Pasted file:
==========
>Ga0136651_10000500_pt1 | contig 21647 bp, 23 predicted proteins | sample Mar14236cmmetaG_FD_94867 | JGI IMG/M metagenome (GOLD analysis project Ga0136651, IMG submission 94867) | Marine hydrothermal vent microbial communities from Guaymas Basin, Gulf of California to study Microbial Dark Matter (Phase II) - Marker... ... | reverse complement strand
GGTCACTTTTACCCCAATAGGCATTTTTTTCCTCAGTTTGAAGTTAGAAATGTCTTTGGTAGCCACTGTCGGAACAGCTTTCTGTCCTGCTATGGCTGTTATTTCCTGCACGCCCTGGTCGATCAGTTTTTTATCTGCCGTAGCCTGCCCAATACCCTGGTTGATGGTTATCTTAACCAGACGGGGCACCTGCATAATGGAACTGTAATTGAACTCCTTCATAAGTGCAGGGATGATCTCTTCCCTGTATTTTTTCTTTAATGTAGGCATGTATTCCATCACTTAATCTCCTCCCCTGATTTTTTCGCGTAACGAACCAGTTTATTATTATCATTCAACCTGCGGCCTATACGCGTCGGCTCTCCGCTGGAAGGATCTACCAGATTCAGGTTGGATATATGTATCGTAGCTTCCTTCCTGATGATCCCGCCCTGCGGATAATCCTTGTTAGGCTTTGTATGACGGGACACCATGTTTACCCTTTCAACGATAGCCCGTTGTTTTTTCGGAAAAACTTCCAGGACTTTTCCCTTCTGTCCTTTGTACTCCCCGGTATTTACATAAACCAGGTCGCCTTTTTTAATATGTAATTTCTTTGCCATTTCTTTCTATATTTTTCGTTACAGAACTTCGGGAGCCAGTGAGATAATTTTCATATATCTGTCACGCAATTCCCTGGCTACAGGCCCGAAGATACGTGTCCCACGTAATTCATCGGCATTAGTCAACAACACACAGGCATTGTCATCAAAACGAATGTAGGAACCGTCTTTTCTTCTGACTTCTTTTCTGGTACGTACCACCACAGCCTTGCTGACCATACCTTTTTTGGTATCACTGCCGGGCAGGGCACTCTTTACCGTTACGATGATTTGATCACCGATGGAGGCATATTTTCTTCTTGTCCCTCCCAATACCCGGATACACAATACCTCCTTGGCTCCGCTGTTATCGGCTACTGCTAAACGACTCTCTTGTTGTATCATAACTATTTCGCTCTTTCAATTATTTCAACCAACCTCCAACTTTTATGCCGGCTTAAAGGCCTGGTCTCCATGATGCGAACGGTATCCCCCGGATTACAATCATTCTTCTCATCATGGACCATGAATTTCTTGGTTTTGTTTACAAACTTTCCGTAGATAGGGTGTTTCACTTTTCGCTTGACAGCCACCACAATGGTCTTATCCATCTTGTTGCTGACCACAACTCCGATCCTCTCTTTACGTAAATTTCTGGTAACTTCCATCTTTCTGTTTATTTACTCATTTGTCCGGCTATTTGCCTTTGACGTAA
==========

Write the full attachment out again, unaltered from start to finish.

>Ga0136651_10000500_pt1 | contig 21647 bp, 23 predicted proteins | sample Mar14236cmmetaG_FD_94867 | JGI IMG/M metagenome (GOLD analysis project Ga0136651, IMG submission 94867) | Marine hydrothermal vent microbial communities from Guaymas Basin, Gulf of California to study Microbial Dark Matter (Phase II) - Marker... ... | reverse complement strand
GGTCACTTTTACCCCAATAGGCATTTTTTTCCTCAGTTTGAAGTTAGAAATGTCTTTGGTAGCCACTGTCGGAACAGCTTTCTGTCCTGCTATGGCTGTTATTTCCTGCACGCCCTGGTCGATCAGTTTTTTATCTGCCGTAGCCTGCCCAATACCCTGGTTGATGGTTATCTTAACCAGACGGGGCACCTGCATAATGGAACTGTAATTGAACTCCTTCATAAGTGCAGGGATGATCTCTTCCCTGTATTTTTTCTTTAATGTAGGCATGTATTCCATCACTTAATCTCCTCCCCTGATTTTTTCGCGTAACGAACCAGTTTATTATTATCATTCAACCTGCGGCCTATACGCGTCGGCTCTCCGCTGGAAGGATCTACCAGATTCAGGTTGGATATATGTATCGTAGCTTCCTTCCTGATGATCCCGCCCTGCGGATAATCCTTGTTAGGCTTTGTATGACGGGACACCATGTTTACCCTTTCAACGATAGCCCGTTGTTTTTTCGGAAAAACTTCCAGGACTTTTCCCTTCTGTCCTTTGTACTCCCCGGTATTTACATAAACCAGGTCGCCTTTTTTAATATGTAATTTCTTTGCCATTTCTTTCTATATTTTTCGTTACAGAACTTCGGGAGCCAGTGAGATAATTTTCATATATCTGTCACGCAATTCCCTGGCTACAGGCCCGAAGATACGTGTCCCACGTAATTCATCGGCATTAGTCAACAACACACAGGCATTGTCATCAAAACGAATGTAGGAACCGTCTTTTCTTCTGACTTCTTTTCTGGTACGTACCACCACAGCCTTGCTGACCATACCTTTTTTGGTATCACTGCCGGGCAGGGCACTCTTTACCGTTACGATGATTTGATCACCGATGGAGGCATATTTTCTTCTTGTCCCTCCCAATACCCGGATACACAATACCTCCTTGGCTCCGCTGTTATCGGCTACTGCTAAACGACTCTCTTGTTGTATCATAACTATTTCGCTCTTTCAATTATTTCAACCAACCTCCAACTTTTATGCCGGCTTAAAGGCCTGGTCTCCATGATGCGAACGGTATCCCCCGGATTACAATCATTCTTCTCATCATGGACCATGAATTTCTTGGTTTTGTTTACAAACTTTCCGTAGATAGGGTGTTTCACTTTTCGCTTGACAGCCACCACAATGGTCTTATCCATCTTGTTGCTGACCACAACTCCGATCCTCTCTTTACGTAAATTTCTGGTAACTTCCATCTTTCTGTTTATTTACTCATTTGTCCGGCTATTTGCCTTTGACGTAA